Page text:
Some facts about foot drop

foot drop

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Some facts about foot drop

 

This week to come we celebrate National Philanthropy week with the climate world wide never have we needed more philanthropists to enrich our world.  For all their hard work our feet too walk on average just over 5000 steps per day and there are many things that go awry especially as we age.

We will look at a condition colloquially known as ‘foot drop’ but is a much more multilayered condition.

Foot drop is a muscular weakness, numbness even paralysis making it difficult to lift the front part of the foot and toes.  As a result, people with foot drop may drag their toes on the ground or slap their foot down when walking also known as a HIGH STEPPAGE GAIT.

This condition can cause difficulty in walking and increases the risk of falls.

Causes of foot drop

  • Nerve Compression:  Compression of the peroneal nerve, which controls the muscles that lift the foot, can occur due to factors such as wearing a leg cast, crossing legs for extended periods or sitting in a position that puts pressure on the nerves.
  • Peripheral Nerve Disorders:  Conditions like peripheral neuropathy, where peripheral nerves are damaged, can lead to foot drop.  Diabetes is a common cause of peripheral neuropathy.
  • Muscle Disorders:  Certain muscular diseases or disorders, like muscular dystrophy, can weaken the muscles in the leg, including those responsible for foot movement.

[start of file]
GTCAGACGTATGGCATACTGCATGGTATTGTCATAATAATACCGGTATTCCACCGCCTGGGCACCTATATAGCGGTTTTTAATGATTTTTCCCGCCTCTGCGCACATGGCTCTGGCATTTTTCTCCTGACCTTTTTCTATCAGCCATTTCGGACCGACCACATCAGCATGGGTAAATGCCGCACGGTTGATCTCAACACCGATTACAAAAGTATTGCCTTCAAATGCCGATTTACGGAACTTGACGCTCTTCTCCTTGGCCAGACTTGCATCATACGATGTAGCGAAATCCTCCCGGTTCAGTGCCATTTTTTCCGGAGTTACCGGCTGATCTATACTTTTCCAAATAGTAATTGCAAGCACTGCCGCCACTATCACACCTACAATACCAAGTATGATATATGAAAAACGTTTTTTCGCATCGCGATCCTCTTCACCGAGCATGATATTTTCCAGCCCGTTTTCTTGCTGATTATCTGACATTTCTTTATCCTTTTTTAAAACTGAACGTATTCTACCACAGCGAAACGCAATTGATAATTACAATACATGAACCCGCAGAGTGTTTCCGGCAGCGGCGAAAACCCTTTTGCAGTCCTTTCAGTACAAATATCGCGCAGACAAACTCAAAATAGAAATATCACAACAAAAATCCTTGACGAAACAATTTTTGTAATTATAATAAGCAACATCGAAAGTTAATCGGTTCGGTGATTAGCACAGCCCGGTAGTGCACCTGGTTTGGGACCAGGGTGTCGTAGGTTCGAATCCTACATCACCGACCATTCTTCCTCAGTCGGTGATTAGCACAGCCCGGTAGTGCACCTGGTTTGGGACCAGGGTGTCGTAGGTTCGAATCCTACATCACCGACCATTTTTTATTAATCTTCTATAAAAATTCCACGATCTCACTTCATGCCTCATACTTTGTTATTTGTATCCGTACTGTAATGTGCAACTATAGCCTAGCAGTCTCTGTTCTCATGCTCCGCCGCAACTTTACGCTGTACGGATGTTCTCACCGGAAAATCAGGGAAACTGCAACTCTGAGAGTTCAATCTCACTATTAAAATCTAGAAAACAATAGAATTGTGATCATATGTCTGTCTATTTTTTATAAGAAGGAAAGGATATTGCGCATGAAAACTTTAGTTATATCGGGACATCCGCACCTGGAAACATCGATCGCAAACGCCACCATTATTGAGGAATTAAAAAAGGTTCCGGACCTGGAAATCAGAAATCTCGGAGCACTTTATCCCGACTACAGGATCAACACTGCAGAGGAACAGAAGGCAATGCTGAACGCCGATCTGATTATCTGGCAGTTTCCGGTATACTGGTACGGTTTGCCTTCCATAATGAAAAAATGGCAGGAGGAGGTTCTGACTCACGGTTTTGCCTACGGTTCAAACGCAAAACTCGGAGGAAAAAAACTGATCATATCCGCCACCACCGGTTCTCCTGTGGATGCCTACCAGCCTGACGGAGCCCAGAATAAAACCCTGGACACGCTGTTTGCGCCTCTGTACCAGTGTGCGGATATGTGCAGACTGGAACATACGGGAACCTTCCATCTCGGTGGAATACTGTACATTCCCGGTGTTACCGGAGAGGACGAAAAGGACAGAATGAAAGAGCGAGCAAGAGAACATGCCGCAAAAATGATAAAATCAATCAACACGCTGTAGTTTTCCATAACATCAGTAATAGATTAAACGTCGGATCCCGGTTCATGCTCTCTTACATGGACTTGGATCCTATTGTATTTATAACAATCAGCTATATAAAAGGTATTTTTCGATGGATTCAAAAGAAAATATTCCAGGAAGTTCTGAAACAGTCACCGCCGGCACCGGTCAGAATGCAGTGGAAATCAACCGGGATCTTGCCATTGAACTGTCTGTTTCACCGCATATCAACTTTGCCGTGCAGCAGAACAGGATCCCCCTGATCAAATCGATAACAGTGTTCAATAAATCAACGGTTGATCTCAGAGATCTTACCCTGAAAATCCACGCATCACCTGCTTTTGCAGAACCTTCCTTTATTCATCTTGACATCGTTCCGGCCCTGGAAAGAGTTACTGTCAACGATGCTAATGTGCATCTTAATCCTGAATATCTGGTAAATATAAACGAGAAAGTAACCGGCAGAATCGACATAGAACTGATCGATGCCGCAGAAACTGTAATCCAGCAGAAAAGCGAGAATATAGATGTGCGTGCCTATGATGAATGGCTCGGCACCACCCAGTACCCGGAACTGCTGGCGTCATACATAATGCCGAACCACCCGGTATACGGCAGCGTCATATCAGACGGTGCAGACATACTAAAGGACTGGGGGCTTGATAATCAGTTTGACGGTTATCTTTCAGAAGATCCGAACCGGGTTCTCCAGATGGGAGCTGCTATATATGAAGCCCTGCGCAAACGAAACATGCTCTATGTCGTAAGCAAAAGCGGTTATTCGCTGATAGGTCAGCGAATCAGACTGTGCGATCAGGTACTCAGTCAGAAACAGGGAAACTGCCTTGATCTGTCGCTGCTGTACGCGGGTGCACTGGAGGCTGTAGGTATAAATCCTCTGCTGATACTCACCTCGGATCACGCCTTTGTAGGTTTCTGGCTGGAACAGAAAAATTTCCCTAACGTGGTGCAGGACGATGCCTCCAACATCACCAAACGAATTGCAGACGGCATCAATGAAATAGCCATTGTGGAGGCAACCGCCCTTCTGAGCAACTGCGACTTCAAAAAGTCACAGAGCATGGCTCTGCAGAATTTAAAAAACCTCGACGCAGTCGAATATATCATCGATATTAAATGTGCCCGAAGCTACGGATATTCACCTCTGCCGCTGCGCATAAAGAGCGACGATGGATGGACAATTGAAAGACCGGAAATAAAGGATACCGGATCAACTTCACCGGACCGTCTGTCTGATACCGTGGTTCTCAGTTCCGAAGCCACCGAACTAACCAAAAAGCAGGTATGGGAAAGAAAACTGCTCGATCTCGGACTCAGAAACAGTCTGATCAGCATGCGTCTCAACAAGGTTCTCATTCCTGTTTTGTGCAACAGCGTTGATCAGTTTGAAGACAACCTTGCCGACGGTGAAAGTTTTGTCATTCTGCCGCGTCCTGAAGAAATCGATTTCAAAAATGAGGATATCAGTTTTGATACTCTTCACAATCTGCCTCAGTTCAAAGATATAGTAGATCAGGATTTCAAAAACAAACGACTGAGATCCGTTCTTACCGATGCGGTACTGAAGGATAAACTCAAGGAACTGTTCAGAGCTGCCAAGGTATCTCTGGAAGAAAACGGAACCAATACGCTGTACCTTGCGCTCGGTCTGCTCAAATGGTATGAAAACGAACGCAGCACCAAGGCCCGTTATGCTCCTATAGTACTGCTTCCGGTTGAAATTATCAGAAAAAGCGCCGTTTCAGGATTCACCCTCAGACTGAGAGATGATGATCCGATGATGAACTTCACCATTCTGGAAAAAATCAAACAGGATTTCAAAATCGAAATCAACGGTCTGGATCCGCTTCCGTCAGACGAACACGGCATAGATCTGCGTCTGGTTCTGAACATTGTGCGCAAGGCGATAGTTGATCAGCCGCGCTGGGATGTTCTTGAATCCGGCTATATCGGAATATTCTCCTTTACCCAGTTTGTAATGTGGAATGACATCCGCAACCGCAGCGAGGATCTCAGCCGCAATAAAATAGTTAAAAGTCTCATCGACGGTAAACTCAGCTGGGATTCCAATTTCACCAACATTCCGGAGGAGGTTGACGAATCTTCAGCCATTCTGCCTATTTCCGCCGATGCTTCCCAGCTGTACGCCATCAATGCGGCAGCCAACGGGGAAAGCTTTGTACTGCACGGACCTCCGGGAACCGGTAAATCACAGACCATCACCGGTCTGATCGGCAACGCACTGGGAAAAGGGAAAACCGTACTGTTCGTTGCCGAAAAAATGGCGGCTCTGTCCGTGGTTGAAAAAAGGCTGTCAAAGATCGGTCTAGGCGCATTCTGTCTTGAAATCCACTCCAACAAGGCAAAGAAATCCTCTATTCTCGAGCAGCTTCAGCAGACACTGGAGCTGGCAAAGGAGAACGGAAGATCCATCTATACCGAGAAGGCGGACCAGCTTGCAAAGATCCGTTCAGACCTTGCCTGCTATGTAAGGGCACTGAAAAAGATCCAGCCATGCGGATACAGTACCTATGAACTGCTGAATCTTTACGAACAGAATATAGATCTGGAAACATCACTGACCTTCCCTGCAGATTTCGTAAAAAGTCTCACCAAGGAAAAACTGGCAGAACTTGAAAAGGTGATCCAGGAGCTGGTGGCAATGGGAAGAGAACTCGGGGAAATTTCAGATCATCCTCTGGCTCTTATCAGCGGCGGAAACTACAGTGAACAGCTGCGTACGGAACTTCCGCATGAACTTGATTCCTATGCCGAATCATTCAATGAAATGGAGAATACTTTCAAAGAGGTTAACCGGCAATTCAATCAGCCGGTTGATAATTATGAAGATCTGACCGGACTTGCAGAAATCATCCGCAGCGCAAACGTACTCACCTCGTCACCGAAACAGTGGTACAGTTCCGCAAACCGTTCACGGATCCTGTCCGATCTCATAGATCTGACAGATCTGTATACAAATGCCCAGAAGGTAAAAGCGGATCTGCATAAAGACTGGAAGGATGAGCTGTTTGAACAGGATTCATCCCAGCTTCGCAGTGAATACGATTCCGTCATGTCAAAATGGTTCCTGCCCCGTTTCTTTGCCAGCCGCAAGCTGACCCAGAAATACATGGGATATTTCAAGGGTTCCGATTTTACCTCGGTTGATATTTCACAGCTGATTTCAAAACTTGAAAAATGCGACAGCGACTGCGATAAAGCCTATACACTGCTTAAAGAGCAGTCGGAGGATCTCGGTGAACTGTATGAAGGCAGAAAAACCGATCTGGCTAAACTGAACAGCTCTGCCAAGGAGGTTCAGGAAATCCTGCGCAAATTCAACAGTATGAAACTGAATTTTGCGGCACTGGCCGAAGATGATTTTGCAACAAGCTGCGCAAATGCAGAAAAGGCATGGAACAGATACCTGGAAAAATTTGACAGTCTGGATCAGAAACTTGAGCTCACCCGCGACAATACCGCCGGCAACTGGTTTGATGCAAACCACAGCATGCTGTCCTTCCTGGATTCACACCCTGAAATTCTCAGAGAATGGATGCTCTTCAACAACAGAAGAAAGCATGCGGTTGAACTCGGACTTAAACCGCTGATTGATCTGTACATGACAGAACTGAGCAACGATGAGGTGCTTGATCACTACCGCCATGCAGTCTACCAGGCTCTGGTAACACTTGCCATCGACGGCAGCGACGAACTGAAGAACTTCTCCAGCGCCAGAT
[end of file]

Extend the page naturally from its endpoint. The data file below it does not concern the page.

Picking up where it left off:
• Nerve Injuries:  Injuries to the nerves in the leg, often due to trauma, can cause foot drop.  Common causes include sports injuries or accidents.
  • Brain and Spinal Cord Disorders:  Diseases or injuries affecting the brain such as stroke, or spinal cord such as herniated disc can disrupt signals to the muscles, leading to foot drop.

Prevention of Foot Drop

  1. Maintain Healthy Lifestyle.  Conditions like diabetes, which can cause peripheral neuropathy, can be managed through a healthy lifestyle, including regular exercise and a balanced diet.
  2. Avoid Prolonged Pressure.  Avoid sitting in positions that put prolonged pressure on the knees or crossing legs tightly for extended periods to prevent nerve compression.
  3. Regular Exercise.  Engage in regular exercises to maintain muscle strength and flexibility.  Focus on exercises that promote balance and strengthen the leg muscles.
  4. Proper Footwear.  Wear appropriate footwear that provides support and comfort.  Avoid high heels, which can strain the muscles and nerves in the legs.
  5. Injury Prevention.  Take precautions to prevent injuries, especially during sports or physical activities, to avoid trauma to the nerves in the legs.
  6. Regular Check-ups.  Individuals with conditions like diabetes or neurological disorders should have regular check-ups with healthcare providers to monitor their overall health and address any emerging issues promptly.

Did you know? That some comic book characters, like Iron Man, have depicted foot drop raising awareness about the condition amongst comic fans.

Are you suffering from any foot condition?  At The Chelsea Clinic, we can help.  One of our podiatrist can assist and then recommend what treatments are best to get you back on track. Podiatrist South Kensington
Schedule an appointment here or you may call us at +44 (0) 207 101 4000

 

We hope you have a feetastic day!

-The Chelsea Clinic and Team

 

 

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Paola Ash at the Chelsea Clinic

At The Chelsea clinic we have a very specific skill set with regards the foot and ankle. Pleased to offer a bespoke service which is tailored to the individual. With over 20 years experience in the Fitness and Healthcare industry we are registered and qualified with the Health Care Professions Council, the College of Podiatry and the General Osteopathic Council.